Fresh-baked just doesn’t exist in cannabis right now, but I hope it does again one day. I’d love to be able to buy something warm in a bakery, and I say that knowing testing is a good thing for cannabis. But who wouldn’t love the choice of buying something packaged at a grocery store or something fresh behind the glass?

Even with the evolution that legal edibles have undergone, why do people still look at brownies as the quintessential edible?

The pot brownie is the staple, because it was the easiest thing to make at home before legalization. You can make your own cannabutter, and brownies are simple to make. That’s why they’re so symbolic. Since then, we’ve obviously come a long way, and there’s no limit to the products you’ll find in commercial settings. But I think brownies will always be the staple, because they were there during those grassroots movements. And they’re a nostalgic comfort food. They’re certainly not the only thing you can get anymore, though.

Do you think rookie freakouts that people can experience after eating too much of an edible during their first time still happen as often as they did five years ago?

My rookie story was at a wedding, and someone gave me a cookie. It probably had over 200 milligrams in it, and I ate a quarter of it. I ended up in the corner for the rest of the night, not being able to function.

I do think it still happens often, but not to the same extent. I think 10 milligrams is a lot for novice consumers. It’s a lot for me, and I’ve been eating edibles consistently for a long time. I’m a 2.5-milligram person, and I think most recreational consumers are in the same boat. Medical users are a different conversation.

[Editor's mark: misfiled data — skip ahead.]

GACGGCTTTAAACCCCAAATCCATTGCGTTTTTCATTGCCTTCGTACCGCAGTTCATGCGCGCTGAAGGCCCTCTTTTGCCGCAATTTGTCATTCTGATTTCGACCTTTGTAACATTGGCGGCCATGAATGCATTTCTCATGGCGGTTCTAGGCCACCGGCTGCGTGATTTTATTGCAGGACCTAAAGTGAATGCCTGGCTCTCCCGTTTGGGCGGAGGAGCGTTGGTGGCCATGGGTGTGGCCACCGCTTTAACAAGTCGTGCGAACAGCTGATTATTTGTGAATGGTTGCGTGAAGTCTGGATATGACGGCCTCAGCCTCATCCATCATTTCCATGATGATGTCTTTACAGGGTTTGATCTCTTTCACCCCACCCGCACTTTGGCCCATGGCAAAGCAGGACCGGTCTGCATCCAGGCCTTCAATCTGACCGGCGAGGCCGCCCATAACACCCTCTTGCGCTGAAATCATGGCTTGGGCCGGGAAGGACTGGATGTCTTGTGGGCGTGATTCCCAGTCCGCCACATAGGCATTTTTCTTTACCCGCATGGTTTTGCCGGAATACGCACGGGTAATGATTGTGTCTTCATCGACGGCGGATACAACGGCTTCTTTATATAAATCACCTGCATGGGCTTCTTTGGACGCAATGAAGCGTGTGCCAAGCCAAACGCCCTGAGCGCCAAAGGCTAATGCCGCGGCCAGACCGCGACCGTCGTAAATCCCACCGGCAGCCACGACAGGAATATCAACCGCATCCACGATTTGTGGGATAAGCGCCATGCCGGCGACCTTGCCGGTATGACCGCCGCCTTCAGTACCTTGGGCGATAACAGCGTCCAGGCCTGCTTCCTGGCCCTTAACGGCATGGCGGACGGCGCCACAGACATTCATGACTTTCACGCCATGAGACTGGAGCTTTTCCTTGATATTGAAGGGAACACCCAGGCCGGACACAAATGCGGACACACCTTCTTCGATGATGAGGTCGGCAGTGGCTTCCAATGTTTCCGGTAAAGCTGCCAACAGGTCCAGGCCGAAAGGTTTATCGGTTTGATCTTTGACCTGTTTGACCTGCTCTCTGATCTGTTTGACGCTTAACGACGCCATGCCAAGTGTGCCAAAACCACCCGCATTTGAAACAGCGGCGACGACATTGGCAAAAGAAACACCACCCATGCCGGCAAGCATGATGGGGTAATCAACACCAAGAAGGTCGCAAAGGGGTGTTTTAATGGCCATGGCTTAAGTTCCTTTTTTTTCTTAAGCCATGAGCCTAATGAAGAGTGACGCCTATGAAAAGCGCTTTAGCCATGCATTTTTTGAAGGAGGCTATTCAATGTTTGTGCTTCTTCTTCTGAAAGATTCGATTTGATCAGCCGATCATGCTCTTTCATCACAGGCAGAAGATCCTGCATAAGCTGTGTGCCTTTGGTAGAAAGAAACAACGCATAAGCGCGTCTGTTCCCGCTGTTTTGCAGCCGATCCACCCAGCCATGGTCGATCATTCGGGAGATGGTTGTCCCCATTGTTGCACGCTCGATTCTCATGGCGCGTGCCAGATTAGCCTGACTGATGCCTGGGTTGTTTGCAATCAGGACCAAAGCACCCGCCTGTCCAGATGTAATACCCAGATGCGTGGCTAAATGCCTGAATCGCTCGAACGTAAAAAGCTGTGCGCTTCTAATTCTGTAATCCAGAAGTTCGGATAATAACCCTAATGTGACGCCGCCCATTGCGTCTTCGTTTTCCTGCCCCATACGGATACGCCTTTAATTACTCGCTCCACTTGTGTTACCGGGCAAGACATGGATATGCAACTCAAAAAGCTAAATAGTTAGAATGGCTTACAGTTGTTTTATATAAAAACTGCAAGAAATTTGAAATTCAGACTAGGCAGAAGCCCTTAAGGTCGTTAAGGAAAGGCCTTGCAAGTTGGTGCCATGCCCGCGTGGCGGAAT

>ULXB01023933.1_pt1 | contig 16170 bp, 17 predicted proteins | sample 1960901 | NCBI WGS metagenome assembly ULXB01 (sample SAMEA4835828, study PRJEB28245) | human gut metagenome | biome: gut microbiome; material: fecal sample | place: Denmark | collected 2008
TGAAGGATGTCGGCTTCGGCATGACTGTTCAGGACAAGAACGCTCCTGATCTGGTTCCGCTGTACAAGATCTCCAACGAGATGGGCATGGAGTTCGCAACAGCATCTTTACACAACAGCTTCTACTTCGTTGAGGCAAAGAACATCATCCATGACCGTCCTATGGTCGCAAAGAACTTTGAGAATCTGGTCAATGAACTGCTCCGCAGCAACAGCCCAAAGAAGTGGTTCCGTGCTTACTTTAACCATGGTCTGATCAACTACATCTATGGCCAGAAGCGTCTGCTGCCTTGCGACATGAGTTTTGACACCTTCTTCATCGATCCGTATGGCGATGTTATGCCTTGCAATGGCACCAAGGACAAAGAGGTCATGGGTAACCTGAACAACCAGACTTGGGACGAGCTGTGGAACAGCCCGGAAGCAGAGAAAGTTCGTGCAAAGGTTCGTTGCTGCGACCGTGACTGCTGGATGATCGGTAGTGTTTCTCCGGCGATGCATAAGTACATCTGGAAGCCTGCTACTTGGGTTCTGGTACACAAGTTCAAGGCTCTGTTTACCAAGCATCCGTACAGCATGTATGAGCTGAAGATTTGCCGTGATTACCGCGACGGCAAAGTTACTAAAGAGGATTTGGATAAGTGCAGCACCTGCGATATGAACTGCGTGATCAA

It’s not like the Maureen Dowd story [in the New York Times] from 2014, but I’m sure it still happens, no doubt. There’s a social education around it now that I don’t think existed back then. And you had a lot of loud people who didn’t want to see cannabis succeed at the beginning, and edibles were the first to get the shitty spotlight. Now, maybe it’s vaping or pesticides.

Sweet Grass Kitchen founder Julie Berliner

Sweet Grass Kitchen founder Julie Berliner

Courtesy of Sweet Grass Kitchen

There’s so many different infusion techniques out there when it comes to cooking with cannabis, but what is the best way to do it, in your opinion?

Cannabutter is my favorite. It’s naturally high in fat and has a quick onset. But now, with all the advances and acceptance surrounding cannabis, there’s a ton of science behind other infusion methods. Before legalization, you couldn’t go to labs for this. Things are definitely changing.

Let’s say Julie Berliner from fifteen years ago wanted to start Sweet Grass today. Do you think she could? How different would that look?

The simple answer is no. There’s no state that is starting out how Colorado did, where you could just start cooking out of your kitchen and grow your business organically like I did. That just doesn’t exist in legal cannabis now. We were the guinea pigs, and we stumbled a lot, but it allowed this kind of opportunity. That stumbling showed other states what to do right from the start. It’s much more collaborative from a regulation standpoint. I don’t think it’ll ever be the same as it was back then, and I say that with a lot of nostalgia and pride — maybe more pride, because I’m proud of how far many of us have come.

The direction the industry has moved requires a lot more money than Sweet Grass could handle. There was not a world where I could take the business in a higher direction by myself, and that’s why I partnered with LivWell. That’s just how it is: You need money and operational experience.

What about Colorado cannabis has changed the most since 2012?

In 2009, during those early days, it wasn’t as respected and legitimate as it is now. It’s not just tie-dyes and bongs anymore. Interviews like this weren’t happening, and it was still very underground. It was really cool to be part of this as it happened, but the stigma was so ingrained, and my comfort talking about cannabis in public was very different. We were working toward normalization, and that’s what the movement has done. It’s an amazing product for people in a lot of different ways, and it’s doing wonders for our economy, especially right now.

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Chatting with Kelis About Her Buzzy New Netflix Show, ‘Cooked with Cannabis’ – Thrillist

Thrillist: What do you think makes for a winning cannabis dish?